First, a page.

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Why Write About Love: A Conversation With Annie Zaidi

What goes into a love story? Why is it important to write about love? Can writing about love be an act of dissent?

What goes into a love story? Why is it important to write about love? Can writing about love be an act of dissent?
Well, agents, that’s what we wanted to know when we spoke to writer and filmmaker Annie Zaidi during the AOI Conversation this Month at Kala Studio in Mumbai. Zaidi, who is the author of Known Turf: Bantering with Bandits and Other True Tales, Love Stories # 1 to 14, The Good Indian Girl, editor of Unbound: 2000 Years of Women’s Writing, and director of In Her Words, was in conversation with Agent of Ishq Umang Sabarwal about love, its many meanings and implications, and women writing about love and desire.
In Kala’s cozy room with a small group of enthusiastic listeners (who were bursting with questions by the end), we talked about Zaidi’s work, particularly about Love Stories, Known Turf, and Unbound.  
Because we never, ever get tired of talking about all things ishq, the conversation soon turned to – what else – relationships, loneliness and the idea of love itself. Love in its myriad forms, including the lack of it, often finds its way into stories, and we asked Zaidi about it greedily. She told us about how she wasn’t excited by generic romantic stories what really drove her writing was conflict in love.
We also read passages from some of Zaidi’s work (including from Known Turf, in which she compares one’s relationship with tea to one’s relationship with other people!) and discussed what it meant to write without judgement and with fairness towards one’s own characters.
What about dissent, we asked. Can simply the act of writing about love be an act of dissent? She told us about the famous Ghalib sher, “Ishq par zor nahi”, in which he says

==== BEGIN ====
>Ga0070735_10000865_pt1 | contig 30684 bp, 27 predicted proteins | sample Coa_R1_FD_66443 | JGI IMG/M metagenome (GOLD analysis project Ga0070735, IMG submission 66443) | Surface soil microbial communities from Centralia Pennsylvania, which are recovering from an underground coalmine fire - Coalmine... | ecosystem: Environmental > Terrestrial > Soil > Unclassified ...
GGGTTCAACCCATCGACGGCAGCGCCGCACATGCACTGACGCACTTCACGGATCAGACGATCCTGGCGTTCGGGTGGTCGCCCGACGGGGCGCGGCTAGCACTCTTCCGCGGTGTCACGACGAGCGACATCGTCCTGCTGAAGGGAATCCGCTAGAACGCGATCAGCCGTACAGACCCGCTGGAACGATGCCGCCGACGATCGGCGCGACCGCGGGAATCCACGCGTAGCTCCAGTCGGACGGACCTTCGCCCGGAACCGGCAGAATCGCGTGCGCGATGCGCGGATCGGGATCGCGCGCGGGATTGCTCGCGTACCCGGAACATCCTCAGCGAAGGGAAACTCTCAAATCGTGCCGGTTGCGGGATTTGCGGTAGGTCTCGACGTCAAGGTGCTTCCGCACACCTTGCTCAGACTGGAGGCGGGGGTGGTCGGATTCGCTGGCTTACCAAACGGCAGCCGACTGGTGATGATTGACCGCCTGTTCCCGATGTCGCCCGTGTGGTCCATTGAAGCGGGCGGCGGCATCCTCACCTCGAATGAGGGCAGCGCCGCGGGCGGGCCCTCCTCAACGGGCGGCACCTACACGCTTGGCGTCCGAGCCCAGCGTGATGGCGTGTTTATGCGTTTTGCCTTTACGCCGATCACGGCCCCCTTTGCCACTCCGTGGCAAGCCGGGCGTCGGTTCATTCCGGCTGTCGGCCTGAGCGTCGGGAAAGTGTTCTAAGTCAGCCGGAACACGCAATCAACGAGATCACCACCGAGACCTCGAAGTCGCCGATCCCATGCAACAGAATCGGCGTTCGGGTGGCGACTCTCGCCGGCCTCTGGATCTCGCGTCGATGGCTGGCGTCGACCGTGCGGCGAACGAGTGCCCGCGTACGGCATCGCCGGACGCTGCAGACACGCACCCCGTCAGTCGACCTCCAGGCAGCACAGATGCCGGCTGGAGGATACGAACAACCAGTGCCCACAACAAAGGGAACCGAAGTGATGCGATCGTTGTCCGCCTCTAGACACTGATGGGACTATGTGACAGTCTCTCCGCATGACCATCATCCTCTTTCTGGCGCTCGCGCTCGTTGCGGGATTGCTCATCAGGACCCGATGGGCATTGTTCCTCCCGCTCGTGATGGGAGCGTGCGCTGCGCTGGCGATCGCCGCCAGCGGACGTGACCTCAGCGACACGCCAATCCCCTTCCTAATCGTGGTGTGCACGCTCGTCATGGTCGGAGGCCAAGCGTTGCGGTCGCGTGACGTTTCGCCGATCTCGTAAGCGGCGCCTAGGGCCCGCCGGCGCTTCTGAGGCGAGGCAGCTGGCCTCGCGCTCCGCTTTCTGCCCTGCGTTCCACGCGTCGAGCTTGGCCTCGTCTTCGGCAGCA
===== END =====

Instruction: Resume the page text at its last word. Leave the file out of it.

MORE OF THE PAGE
Ishq par zor nahi hai yeh woh aatish ghalib
Jo lagaye na lage aur bujhaye na bujhe.
She said that since ishq or love is something that cannot be contained or controlled, it is feared. People have tried to control who we love and how we love, so of course writing about love, and especially of love that isn’t permitted, is an act of dissent.
Zaidi also pointed out that the view that erotic writing isn’t part of Indian culture is only a myth. We read out a passage from Unbound from a poem by Muddupalani, an 18th century courtesan, poet and scholar living in the court of the Maratha king of Tanjore. Muddupalani, who wrote in Telugu, is particularly known for her erotic epic Radhika-santvanam (Appeasing Radha), which faced censorship after the arrival of the British.
The film In Her Words, which Zaidi worked on after Unbound, was a way for her to tie things together in terms of interpreting the history of women’s writing in India. Getting glimpses of this history and talking about the rich culture of women’s writing in India animated the people in the audience, who seemed to love the readings of poetry by women writers. When we read out a passage by contemporary Malayalam poet Rose Mary in which the speaker talks about their powerful, fierce love and exhorts their lover not to be overwhelmed by it, there was a thick silence in which it seemed like everyone had had the wind knocked out of them. When a rather raunchy passage from Muddupalani’s work was read out, one person remarked that the room seemed to have gotten hotter!
Later the listeners asked Zaidi questions ranging from what it’s like being a writer from a small town, to whether online dating meant that romance had changed. To this last question, although some members in the audience expressed their skepticism towards romance found online, others jumped in with the idea that while mediums may change, the emotions and love remain as complex and deep as ever before. Rather a lovely way to end a discussion on talking about love and desire!
If you missed this event and would like to be a part of the next one, come along on June 10 to Kala Studio, where we’ll be talking about body positivity with comedian Supriya Joshi aka Supaarwoman. See you there!
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